Every child needs discipline – but why you should never punish

Whilst disciplining your child may sound the same as punishing them, their actual meaning – and the effects on your child are anything but similar.  Every child needs discipline but there are deeply important reasons why you should never look to punish.

Every child needs to learn how the world works and their place within it.  They need to understand that certain behaviours are ok, while others are not.  And they need to understand that, despite the feelings that may be raging within them, they have control of their behaviours.  And along with this control comes responsibility for their actions. 

When you allow your child to take responsibility for their actions, they can learn that actions come with consequences – good and bad.

If you punish your child, physically or emotionally, you are taking all control and responsibility away from them.  And as the attention becomes focused on the wrong that has been done, any opportunity to develop a genuine caring or responsible reaction is removed.  While this may seem to have some success in the short term, the only thing you are teaching your child to do is what you want them to do. 

But look beyond any short-term goals of a compliant child.  Or making life easier in the moment and consider instead what you want for your child in the long-term.  Don’t you want them to have the skills they need to make better decisions?  To manage their own behaviours, with the social skills they need ready for when your guidance is not around?  And do you really want to raise a child who immediately does as they are told without question?  What does that look like as a teenager or if they find themselves in a difficult relationship?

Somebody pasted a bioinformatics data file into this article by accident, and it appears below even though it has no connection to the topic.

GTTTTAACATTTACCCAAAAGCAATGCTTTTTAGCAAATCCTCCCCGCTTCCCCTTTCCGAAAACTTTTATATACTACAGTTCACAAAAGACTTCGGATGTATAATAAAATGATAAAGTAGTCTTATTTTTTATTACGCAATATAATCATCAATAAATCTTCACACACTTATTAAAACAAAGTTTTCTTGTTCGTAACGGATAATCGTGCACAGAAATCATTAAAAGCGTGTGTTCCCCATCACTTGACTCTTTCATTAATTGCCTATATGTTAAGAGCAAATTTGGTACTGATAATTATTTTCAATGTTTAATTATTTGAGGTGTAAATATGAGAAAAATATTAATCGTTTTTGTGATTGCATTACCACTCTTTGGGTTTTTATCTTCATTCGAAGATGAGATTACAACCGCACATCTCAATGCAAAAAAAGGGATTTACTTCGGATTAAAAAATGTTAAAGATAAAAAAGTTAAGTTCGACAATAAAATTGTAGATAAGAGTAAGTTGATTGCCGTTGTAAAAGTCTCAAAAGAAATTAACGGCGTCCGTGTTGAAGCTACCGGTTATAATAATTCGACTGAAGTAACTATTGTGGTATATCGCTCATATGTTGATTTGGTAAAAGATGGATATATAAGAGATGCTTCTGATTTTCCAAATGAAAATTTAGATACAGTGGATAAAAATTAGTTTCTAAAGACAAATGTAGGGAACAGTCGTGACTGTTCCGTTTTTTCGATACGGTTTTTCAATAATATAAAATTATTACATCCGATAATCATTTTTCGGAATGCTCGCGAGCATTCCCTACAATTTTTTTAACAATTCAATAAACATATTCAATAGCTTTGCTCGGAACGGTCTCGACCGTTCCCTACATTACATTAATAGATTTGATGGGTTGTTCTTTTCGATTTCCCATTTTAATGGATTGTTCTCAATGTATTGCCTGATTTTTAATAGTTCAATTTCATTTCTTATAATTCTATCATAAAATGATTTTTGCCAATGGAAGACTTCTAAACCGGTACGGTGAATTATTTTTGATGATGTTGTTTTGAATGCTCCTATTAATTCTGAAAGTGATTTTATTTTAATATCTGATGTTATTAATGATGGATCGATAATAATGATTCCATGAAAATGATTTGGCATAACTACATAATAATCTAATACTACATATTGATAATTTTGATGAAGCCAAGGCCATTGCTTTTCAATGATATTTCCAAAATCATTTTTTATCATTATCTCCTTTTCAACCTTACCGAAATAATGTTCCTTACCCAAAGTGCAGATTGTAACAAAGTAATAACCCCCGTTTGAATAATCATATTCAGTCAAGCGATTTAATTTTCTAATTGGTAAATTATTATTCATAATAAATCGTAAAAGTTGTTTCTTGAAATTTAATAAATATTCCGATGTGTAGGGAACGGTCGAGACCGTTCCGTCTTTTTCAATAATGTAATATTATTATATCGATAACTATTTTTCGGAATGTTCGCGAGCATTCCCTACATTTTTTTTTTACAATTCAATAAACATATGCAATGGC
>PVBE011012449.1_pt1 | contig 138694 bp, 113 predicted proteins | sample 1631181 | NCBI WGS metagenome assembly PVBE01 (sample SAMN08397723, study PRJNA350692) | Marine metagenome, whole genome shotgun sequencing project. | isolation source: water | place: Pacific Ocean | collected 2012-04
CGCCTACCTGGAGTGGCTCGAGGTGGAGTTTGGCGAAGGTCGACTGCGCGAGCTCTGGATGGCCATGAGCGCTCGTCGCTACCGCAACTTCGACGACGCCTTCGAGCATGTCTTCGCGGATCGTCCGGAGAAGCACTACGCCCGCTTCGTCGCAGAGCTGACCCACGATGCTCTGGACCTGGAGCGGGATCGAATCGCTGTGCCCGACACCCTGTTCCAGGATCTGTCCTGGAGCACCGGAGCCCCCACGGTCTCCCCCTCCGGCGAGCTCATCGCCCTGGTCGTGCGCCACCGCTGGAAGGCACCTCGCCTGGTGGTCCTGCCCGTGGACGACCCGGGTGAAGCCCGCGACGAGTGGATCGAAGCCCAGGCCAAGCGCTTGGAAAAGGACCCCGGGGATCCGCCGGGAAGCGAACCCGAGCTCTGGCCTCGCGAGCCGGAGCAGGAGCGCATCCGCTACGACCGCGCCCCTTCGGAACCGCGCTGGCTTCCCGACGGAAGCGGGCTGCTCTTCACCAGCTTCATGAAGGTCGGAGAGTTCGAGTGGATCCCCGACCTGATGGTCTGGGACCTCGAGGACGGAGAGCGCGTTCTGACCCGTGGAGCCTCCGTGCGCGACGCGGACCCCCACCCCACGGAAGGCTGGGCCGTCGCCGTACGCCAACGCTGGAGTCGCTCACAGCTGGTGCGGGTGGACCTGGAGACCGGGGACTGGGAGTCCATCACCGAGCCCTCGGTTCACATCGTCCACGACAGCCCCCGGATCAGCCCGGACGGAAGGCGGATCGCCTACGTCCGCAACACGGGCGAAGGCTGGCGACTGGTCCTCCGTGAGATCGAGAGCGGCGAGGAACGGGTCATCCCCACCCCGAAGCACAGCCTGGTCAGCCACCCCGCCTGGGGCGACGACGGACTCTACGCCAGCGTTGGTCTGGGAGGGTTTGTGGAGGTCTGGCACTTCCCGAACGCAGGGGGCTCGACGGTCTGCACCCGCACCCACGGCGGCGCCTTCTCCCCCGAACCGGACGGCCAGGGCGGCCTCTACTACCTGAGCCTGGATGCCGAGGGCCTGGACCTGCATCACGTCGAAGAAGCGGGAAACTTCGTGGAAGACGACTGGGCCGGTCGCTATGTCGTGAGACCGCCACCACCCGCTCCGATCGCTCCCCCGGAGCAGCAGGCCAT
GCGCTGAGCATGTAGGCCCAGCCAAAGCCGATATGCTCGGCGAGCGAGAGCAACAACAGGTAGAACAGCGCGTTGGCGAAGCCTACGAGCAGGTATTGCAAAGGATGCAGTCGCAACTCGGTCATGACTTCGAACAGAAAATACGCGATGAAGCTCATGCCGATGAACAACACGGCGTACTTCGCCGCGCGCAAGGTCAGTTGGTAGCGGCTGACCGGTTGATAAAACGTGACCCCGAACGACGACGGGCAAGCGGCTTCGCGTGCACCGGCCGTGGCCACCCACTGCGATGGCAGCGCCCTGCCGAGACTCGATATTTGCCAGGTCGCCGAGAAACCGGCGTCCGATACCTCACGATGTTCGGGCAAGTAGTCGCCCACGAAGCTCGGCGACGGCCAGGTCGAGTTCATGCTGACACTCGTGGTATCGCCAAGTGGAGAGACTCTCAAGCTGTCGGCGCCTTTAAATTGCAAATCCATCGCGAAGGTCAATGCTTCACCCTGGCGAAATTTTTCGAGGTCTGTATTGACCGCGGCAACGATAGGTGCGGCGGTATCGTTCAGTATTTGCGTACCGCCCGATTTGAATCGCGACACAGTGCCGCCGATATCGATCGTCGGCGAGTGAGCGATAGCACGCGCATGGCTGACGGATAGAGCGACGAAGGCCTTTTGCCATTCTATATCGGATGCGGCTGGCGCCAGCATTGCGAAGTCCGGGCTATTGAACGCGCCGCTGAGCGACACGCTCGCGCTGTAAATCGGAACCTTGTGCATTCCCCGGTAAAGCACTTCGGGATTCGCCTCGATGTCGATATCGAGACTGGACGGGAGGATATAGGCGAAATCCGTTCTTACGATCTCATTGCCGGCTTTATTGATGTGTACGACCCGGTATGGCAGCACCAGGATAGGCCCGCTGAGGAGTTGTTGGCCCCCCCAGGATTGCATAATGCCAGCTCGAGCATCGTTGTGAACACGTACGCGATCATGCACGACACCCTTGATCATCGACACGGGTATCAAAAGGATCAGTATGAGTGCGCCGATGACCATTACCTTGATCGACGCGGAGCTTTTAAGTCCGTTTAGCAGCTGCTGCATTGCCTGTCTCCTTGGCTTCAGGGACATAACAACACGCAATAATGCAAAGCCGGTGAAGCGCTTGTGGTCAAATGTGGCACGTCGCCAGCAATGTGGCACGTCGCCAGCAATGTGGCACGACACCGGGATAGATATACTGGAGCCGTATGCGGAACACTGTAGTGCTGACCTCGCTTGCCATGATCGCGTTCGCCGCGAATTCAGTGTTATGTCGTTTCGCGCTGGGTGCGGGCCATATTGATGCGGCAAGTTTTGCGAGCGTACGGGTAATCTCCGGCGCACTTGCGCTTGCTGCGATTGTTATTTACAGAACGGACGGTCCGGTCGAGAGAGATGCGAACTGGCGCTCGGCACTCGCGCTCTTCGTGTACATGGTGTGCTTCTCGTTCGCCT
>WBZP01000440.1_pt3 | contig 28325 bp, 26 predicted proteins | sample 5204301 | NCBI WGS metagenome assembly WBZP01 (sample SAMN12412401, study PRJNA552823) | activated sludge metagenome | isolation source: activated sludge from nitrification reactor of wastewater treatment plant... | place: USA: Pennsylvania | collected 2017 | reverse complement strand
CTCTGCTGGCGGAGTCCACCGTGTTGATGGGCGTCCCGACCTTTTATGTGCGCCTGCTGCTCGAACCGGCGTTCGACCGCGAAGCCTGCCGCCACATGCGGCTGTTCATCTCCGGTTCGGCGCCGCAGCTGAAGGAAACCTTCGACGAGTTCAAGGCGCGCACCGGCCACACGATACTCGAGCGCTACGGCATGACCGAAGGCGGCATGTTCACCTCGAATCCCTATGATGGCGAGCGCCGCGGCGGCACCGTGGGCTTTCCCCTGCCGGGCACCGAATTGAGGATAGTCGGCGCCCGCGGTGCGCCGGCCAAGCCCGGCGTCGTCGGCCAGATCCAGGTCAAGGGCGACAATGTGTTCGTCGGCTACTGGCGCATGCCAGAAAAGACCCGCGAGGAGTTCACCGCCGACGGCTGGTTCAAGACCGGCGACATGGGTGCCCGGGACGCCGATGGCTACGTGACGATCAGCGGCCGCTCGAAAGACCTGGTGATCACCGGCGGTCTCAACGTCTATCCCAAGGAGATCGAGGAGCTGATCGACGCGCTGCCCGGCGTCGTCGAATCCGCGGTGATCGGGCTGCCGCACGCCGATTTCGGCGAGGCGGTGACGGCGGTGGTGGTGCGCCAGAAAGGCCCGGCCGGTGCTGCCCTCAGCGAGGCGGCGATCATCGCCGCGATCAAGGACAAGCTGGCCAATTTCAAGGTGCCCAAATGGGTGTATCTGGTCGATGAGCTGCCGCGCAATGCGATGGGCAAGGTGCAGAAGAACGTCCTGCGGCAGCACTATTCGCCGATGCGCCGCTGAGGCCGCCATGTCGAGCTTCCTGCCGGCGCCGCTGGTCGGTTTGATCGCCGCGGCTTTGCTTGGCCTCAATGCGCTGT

Your growing, developing child is learning many new skills, some will come easier than others, and mistakes will be made

When you can see mistakes as part of the learning process, you can encourage your child to learn from them.  When children are given the space, time and permission to try new things, without being afraid of making a mistake, their motivations soar.  But this needs for them to be encouraged to take the next steps.  Knowing you have the faith in them so that when things do go wrong, they can put them right. 

This needs discipline, where mistakes are viewed as opportunities to learn and grow, and dignity – on both sides – is left intact.

And remember, our behaviours are – in big part – a learnt response to the way we are feeling in this moment.  And the emotions that all of this is triggering.  So, consider the lasting memories you are giving your child in this moment.  Do you want them to remember the negativity that surrounded their attempt at being creative?  Or when they tried to be independent with the jug of milk?  Or do you want them to remember the faith you had in them, that although they had made a mess, they learnt the skills to put the mistake right.   

This session is taken from our course: The Secure Child

Dr Kathryn Peckham is an Early Childhood Consultant, author and researcher and the founder of Nurturing Childhoods.  Providing all the knowledge, understanding and support you need to nurture your growing child.   www.nurturingchildhoods.co.uk

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